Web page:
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Instructions for preparing illustrations for GSL publications


General

These guidelines are to help you in preparing your final high-resolution figures for your accepted article. When you first submit your paper, it is acceptable to upload lower-resolution images for the reviewing stage. The maximum file sizes you can upload to our Editorial Manager Submission sites are 10MB (journals and Special Publications) or 20MB (EGSPs and Memoirs). If your files are larger than this, please make smaller versions for review purposes and we will ask for the high-resolution version when the paper is accepted.

When preparing your figures bear in mind the dimensions of the text area of the book or journal for which they are intended (see Appendix A: Publication sizes). Each figure should be large enough to show detail clearly at the size it will be reproduced in the publication. Ideally provide your figures at their finished size (i.e. the size you expect them to be when published – single column, double column, mid-width, landscape) or larger. If you supply figures smaller in size than they will appear in the finished book or journal, they may lose some clarity and detail when enlarged. A good maxim to work with is ‘bigger is better’ – our typesetters say that you can’t have too many pixels!
  • Supply the figure captions, notes and source information for the figures as a separate file – they should not be part of the image itself.
  • Label all your figure files with author name, paper number, figure number and extension.
  • Note that unsuitable figure files will be queried with the author, which may lead to delays in publication.

Preferred file formats

For the review process
The maximum file sizes you can upload to our Editorial Manager Submission sites are 10MB (journals and Special Publications) or 20MB (EGSPs, Memoirs, Geology of …). We will request higher resolution files when your paper is accepted and we are ready to start work. We will let you know how to deliver them.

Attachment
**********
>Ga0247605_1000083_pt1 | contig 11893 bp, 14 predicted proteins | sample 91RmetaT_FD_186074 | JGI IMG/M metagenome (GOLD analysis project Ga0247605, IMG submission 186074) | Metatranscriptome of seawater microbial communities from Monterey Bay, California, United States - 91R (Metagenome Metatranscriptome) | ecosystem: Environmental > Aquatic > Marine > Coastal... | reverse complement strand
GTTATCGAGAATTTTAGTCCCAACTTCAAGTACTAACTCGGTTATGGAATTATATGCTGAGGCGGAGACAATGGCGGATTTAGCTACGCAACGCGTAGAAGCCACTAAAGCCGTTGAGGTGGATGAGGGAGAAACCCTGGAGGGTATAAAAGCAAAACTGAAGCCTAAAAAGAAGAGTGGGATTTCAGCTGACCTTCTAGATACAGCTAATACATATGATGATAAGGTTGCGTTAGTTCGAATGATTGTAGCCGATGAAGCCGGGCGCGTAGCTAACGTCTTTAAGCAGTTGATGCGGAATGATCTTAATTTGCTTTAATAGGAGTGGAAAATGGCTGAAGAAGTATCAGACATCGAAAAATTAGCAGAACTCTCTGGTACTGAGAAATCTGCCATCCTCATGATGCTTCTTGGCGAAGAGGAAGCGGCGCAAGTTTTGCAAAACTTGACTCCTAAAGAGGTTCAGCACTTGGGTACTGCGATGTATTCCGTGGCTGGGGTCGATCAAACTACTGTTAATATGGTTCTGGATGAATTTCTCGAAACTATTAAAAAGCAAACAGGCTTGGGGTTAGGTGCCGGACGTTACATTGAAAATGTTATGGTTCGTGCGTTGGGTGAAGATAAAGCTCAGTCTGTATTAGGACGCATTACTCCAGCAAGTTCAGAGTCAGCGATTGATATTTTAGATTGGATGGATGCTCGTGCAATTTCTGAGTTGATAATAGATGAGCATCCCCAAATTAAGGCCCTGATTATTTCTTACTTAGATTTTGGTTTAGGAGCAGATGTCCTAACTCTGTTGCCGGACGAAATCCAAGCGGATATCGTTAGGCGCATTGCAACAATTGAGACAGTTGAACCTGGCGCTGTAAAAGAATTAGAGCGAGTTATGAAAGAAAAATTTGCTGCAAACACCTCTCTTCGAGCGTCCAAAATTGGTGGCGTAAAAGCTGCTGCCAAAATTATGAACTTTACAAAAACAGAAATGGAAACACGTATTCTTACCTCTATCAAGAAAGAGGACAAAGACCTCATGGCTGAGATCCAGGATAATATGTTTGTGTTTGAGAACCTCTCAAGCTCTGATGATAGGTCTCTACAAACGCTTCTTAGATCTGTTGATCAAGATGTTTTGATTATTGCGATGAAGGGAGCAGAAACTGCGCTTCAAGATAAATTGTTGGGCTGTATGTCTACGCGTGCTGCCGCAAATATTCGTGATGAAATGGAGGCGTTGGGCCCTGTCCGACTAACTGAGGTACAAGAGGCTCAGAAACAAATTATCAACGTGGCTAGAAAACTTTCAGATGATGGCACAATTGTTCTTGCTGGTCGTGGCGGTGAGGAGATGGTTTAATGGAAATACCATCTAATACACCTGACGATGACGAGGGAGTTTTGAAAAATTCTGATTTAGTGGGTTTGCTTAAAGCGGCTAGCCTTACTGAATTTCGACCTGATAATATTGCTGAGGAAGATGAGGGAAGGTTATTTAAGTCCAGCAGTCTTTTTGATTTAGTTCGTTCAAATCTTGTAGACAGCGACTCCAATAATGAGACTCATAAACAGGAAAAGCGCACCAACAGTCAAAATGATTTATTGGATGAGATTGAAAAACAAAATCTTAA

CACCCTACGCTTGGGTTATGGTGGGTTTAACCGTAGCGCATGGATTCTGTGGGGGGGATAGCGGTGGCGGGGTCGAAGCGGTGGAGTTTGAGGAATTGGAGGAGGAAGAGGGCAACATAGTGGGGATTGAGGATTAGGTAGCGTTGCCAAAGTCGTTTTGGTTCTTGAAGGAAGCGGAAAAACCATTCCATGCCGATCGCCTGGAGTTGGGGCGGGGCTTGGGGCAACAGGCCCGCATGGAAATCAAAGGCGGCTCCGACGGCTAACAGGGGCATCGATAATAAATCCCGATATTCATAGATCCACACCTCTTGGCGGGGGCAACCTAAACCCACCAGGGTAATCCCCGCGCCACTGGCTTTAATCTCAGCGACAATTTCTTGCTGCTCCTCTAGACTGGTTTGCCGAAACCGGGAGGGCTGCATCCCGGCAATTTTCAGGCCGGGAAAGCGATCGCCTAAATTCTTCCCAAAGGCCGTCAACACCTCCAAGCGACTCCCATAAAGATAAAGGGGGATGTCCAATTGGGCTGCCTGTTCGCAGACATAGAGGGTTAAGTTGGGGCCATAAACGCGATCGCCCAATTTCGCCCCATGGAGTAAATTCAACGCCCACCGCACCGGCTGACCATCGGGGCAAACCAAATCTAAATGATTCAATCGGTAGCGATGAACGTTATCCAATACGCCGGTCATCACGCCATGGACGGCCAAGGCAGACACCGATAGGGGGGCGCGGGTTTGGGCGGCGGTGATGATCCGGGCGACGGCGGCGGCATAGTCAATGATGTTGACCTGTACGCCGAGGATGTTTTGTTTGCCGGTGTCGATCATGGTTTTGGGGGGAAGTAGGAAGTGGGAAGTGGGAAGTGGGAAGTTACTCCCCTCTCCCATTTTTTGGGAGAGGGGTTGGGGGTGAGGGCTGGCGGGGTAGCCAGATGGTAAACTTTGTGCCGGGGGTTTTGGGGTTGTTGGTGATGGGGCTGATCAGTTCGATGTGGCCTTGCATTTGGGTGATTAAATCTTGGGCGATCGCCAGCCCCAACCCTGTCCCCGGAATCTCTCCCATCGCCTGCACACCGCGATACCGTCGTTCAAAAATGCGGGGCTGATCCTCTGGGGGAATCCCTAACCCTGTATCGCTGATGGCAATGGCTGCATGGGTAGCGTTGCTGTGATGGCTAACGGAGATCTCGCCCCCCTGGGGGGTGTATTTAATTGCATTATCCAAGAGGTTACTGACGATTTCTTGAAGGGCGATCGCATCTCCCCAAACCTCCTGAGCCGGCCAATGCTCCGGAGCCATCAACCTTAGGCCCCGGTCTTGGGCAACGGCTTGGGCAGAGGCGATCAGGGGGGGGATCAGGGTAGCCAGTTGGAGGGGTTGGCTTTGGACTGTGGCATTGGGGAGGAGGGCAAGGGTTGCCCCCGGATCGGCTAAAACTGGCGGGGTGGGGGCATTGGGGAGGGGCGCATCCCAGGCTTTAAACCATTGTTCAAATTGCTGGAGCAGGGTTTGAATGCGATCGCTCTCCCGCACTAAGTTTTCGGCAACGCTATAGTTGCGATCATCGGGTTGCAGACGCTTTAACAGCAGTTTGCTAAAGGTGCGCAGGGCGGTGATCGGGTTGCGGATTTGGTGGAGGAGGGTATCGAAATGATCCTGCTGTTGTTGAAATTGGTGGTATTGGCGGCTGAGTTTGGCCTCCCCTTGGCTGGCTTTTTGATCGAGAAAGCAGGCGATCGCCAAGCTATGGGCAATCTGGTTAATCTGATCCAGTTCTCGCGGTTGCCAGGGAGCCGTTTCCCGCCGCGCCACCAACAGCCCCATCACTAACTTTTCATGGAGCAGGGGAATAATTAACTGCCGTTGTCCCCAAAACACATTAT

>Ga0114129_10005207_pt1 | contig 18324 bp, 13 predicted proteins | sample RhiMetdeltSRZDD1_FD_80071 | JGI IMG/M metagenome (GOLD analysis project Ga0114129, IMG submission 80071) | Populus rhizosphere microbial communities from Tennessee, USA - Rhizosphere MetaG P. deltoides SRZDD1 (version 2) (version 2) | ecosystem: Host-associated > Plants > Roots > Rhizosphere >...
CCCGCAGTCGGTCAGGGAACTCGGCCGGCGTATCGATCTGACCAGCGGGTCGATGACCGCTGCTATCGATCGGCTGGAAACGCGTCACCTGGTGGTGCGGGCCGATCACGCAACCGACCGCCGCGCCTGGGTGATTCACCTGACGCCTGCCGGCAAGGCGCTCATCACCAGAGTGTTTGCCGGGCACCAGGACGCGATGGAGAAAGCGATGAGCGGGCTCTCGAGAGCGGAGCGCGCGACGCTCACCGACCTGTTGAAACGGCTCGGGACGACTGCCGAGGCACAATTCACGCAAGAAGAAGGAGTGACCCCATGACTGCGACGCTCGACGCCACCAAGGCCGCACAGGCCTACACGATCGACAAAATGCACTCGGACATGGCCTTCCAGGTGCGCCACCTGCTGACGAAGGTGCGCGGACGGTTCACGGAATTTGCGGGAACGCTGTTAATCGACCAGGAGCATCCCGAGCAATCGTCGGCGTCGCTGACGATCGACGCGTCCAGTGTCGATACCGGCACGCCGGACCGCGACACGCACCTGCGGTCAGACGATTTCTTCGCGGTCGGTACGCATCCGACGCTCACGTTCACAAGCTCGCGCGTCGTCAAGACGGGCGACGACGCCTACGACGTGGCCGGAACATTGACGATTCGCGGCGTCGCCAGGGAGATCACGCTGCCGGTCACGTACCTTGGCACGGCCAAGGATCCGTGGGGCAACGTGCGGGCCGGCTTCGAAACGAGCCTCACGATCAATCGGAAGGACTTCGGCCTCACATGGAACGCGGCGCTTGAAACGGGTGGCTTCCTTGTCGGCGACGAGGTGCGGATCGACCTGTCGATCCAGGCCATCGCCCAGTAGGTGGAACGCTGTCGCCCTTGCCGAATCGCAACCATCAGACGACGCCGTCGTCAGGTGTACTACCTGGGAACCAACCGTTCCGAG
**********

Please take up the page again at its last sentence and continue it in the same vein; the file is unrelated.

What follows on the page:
For the production process
  1. The best quality reproduction is achieved from editable EPS, TIFF or PDF files, assuming they have been correctly saved and flattened. It is possible to 'save as' or 'export as' TIFF or EPS from most graphics applications. You can also save directly to PDF from most graphics packages by using Adobe Acrobat. If you create your PDFs by printing to a PDF printer you may not have as much control with transparency options as you would using the ‘save as’ method. For these three formats, please see Appendix B: ‘Save as’ options.
  2. We can accept JPEG, GIF, BMP and PNG, but these formats are designed for viewing on the web and may not have sufficient resolution to reproduce well, especially in print. We can also accept PowerPoint files, but again the reproduction quality will be reduced.
  3. Do not insert figures into Word or any other word processing program.
  4. Do not send .ai files unless the figure was originally created in Illustrator.
EPS
  • An EPS file is a vector graphics format and generally resolution independent. EPS files are scalable and your figure will look ‘sharp’ at any size.
  • Embed any fonts used, crop the image tightly and save it with minimal white space around the illustration. No data should be present outside the actual illustration area.
  • Take care to ensure that the bounding box of any EPS file encompasses the entire visible area of the image. If this bounding box is too small, the figure will appear cropped when imported into the typesetter’s software (Adobe Photoshop or Adobe Illustrator).
  • Please include a PC preview/header so that we can view your figure on screen. Scale the image to the final size at the desired aspect ratio.
  • Supply black-and-white figures as greyscale EPS files and colour ones as RGB EPS files.
  • Supply your figures as one figure per file and not as multi-page postscript files.
TIFF
  • A TIFF file is a raster graphics format and your image is stored as pixels. The more pixels you have the higher the quality of the figure.
  • Colour photos are best supplied as TIFF files at a minimum 300 dpi at the size the images are to be reproduced in the publication. Supply colour images as RGB files with the ICC profile used by the software processing the file (for example, sRGB).
  • Black and white photos or figures containing greyscale elements and text labelling should be saved at a minimum 600 dpi at the size the image is to be reproduced in the journal or book.
  • Save 1-bit line figures as TIFF files with a resolution of 1200 dpi.
  • Use the LZW algorithm for compression of large TIFF files.
  • Supply the figures as one figure per file and not as multi-page TIFF files.
PDF
  • A PDF file is also a vector graphics format and generally resolution independent. Do not lower the resolution of the image during the PDF creation process.